A new performing arts spectacular is taking centre stage for young stars, writes Kristie Kellahan.
Budding young performers were left disappointed late last year by the news the Rock Eisteddfod Challenge, a performing arts extravaganza held annually since 1980, would no longer be putting on the razzle-dazzle because of funding shortages.
This year, young stars can claim their place in the spotlight at the Wakakirri Secondary School Challenge, which is set to replace the Rock Eisteddfod as Australia's largest annual arts event for secondary schools.
It is available to schools in NSW and Victoria, and there are plans to expand nationally.
Blake Fatouros is the dance co-ordinator at MLC School, a pre-K to year 12 independent girls' school in Sydney's inner west.
He teaches integrated dance and drama subjects, as well as co-ordinating the school's extensive after-school dance program.
Students from MLC School have participated in Wakakirri, most recently with a moving performance entitled The Shape of a Girl.
Based on a true story, the piece explores an instance of bullying that led to the tragic murder of 14-year-old Reena Virk by a group of her peers in Canada.
The performance involved 70 students from MLC's contemporary dance company, Jazz Company, year 9 dance elective and year 11 entertainment industry class.
"When Wakakirri launched the Secondary Schools Challenge, we decided to enter to give our students the opportunity to perform alongside other schools in a professional theatre," Fatouros says.
"As teachers, we also thought it was important to support initiatives like Wakakirri in the hope that the event will continue to run and give kids opportunities."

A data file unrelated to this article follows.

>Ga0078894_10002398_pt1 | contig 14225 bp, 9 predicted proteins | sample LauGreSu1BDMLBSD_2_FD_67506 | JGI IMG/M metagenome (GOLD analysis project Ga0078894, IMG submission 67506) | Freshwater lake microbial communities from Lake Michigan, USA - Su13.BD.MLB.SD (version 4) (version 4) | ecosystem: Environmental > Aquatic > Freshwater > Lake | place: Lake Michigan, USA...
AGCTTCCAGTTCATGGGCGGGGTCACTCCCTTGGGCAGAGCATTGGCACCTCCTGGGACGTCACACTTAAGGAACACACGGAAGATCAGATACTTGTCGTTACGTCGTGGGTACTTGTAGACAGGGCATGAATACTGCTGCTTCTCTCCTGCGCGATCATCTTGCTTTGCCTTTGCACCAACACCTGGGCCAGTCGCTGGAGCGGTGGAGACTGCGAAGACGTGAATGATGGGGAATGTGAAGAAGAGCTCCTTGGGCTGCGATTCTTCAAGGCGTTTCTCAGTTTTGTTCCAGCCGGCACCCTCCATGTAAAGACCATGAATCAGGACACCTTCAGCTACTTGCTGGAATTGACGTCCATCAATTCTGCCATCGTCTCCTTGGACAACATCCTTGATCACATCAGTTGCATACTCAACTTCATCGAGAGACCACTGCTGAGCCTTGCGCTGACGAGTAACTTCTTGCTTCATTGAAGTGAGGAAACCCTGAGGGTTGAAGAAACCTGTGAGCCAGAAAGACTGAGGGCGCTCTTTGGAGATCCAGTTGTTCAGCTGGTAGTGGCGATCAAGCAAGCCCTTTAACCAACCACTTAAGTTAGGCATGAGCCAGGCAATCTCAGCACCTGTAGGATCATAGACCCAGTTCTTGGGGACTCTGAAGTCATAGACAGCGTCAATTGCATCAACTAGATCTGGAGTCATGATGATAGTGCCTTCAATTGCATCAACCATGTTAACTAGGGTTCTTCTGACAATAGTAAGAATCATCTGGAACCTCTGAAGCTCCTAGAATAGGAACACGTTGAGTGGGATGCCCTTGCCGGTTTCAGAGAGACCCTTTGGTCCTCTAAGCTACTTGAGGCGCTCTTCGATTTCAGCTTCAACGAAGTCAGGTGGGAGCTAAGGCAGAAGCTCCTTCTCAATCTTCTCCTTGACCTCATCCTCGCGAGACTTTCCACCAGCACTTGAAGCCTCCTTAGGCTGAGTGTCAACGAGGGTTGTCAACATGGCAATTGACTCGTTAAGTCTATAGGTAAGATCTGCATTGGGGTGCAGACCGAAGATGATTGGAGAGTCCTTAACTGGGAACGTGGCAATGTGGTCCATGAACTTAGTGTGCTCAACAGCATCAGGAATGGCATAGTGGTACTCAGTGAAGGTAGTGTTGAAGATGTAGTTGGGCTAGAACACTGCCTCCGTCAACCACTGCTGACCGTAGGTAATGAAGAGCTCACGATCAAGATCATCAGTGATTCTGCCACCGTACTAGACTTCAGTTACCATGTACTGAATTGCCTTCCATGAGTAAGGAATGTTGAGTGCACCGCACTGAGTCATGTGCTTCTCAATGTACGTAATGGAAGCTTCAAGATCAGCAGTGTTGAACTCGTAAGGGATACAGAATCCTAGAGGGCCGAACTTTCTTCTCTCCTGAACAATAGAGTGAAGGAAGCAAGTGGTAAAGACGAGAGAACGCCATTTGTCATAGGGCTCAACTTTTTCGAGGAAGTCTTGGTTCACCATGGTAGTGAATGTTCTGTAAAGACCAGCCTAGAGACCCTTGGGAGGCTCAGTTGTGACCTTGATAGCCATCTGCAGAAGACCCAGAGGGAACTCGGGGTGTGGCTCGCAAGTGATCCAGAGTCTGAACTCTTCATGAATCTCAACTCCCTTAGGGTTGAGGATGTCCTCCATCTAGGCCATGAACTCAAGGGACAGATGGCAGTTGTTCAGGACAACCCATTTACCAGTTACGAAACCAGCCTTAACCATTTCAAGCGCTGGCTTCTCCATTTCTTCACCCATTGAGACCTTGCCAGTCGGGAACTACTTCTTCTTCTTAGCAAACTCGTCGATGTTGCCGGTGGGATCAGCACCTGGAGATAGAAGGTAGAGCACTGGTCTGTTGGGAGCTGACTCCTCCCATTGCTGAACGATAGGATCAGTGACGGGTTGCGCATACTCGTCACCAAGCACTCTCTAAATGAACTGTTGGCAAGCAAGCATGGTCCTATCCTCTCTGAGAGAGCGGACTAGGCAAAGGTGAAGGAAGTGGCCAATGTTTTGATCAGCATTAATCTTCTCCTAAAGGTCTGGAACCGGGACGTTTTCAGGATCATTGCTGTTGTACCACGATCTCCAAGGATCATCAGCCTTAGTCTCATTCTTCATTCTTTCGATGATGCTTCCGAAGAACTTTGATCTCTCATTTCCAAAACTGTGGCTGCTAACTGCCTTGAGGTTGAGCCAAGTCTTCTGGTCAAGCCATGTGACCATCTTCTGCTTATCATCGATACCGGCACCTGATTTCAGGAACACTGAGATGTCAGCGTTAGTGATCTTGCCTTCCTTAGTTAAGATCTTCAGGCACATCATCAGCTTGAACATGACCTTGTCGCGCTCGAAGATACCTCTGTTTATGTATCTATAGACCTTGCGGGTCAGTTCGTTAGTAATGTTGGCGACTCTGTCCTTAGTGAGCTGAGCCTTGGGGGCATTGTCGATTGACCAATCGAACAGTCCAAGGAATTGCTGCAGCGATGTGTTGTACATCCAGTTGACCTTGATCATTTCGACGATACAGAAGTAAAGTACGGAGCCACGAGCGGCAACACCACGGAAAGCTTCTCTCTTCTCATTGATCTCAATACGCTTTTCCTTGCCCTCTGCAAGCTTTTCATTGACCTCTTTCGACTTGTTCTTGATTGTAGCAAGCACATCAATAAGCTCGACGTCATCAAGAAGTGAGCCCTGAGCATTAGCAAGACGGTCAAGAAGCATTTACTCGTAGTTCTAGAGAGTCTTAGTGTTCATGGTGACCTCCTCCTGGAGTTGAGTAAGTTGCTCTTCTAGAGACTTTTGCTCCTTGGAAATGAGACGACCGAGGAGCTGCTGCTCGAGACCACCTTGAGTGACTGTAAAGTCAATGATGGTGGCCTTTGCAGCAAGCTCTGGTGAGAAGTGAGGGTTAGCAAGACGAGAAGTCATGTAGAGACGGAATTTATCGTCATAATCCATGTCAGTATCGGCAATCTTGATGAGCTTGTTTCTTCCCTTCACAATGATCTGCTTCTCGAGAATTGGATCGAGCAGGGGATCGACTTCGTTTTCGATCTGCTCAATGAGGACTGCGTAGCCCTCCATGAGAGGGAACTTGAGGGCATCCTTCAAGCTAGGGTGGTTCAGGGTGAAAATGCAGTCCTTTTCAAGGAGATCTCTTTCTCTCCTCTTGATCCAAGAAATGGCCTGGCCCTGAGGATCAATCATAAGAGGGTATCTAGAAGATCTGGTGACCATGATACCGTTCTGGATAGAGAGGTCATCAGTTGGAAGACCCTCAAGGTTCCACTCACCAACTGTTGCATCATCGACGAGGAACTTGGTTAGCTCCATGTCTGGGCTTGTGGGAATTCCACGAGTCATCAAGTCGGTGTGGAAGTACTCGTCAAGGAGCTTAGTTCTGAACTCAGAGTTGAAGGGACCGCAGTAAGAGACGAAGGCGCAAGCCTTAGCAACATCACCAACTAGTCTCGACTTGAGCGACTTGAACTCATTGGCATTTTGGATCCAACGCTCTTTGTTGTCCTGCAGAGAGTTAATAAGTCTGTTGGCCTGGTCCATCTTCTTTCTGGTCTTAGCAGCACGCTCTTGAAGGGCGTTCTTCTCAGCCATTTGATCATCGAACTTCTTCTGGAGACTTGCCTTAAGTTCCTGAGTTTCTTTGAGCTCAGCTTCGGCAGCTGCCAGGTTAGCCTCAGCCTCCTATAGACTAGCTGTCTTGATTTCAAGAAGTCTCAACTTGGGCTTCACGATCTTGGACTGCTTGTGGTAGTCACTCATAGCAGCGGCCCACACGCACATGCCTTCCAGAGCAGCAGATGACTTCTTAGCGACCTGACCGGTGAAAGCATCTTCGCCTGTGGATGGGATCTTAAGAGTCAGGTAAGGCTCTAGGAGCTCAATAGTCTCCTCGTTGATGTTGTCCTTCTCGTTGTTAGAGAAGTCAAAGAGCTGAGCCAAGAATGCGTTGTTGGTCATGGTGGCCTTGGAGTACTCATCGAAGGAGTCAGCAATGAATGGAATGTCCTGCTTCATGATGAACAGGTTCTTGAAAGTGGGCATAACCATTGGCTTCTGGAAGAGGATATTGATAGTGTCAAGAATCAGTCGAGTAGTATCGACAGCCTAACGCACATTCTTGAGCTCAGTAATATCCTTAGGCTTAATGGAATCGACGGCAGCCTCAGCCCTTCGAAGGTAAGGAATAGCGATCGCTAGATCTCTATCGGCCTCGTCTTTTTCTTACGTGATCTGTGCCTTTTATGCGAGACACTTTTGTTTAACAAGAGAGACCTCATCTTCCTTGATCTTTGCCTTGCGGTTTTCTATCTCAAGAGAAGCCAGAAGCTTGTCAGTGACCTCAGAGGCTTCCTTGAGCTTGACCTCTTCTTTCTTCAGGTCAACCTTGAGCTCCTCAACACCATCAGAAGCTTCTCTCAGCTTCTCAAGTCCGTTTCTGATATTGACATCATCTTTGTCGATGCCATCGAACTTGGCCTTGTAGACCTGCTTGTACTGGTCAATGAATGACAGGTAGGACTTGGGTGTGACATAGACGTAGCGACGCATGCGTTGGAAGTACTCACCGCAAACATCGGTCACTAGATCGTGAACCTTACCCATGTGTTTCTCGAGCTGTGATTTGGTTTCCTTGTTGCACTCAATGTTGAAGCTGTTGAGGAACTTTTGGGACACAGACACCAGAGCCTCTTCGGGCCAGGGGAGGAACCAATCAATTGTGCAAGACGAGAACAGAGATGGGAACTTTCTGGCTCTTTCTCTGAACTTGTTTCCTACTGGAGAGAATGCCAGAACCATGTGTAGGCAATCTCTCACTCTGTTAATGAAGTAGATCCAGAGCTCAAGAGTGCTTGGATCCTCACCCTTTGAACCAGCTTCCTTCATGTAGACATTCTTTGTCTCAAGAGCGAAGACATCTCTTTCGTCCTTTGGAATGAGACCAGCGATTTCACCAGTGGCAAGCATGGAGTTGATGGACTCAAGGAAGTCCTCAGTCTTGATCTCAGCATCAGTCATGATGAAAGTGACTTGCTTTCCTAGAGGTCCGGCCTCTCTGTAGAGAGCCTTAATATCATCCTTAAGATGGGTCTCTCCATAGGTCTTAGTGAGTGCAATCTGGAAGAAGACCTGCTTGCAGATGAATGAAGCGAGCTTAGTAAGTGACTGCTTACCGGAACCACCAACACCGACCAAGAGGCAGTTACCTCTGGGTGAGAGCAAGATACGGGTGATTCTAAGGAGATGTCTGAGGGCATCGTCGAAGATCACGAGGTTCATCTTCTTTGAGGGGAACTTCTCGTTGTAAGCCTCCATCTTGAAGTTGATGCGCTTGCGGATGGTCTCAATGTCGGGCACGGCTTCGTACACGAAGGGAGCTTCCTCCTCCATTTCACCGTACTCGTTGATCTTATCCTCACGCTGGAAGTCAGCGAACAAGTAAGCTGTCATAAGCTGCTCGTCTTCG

As the school's Wakakirri producer, artistic director and student mentor, he is involved in all the background administration, as well as developing ideas for the performance and guiding students to help realise their vision.
"For teachers, it allows you to develop positive connections with your students beyond the classroom. It allows you to use the arts as a powerful teaching tool to explore issues that affect your students beyond what is in the structured curriculum," he says.
The benefits to students participating in the festival are numerous, Fatouros says.
"It gives them the opportunity to share their skills with an audience beyond their school community.
"It is one of the few places left that gives students a voice in the community, utilising the arts to enact social change and education.
"It allows students from different age groups to work in a supportive, creative and collaborative environment.
"It builds self-esteem and sense of self-worth."
While the Wakakirri Secondary School Challenge shares some similarities with youth arts event Rock Eisteddfod Challenge, there are significant differences.
Wakakirri guidelines restrict the number and size of theatrical sets used, and reduce the length of performances, Fatouros says.
"The new event will challenge how teachers and students approach and develop their performances, as you can't rely on the heavy use of set to tell your story or create a scene.
"I have been involved with events like Wakakirri for the past 15 years and they have been some of the most memorable in my career," he says.
"To sit back after six months of rehearsals and watch your students perform and engage with subject matter that is important to them is a truly magical experience."
For more information, see wakakirri.com.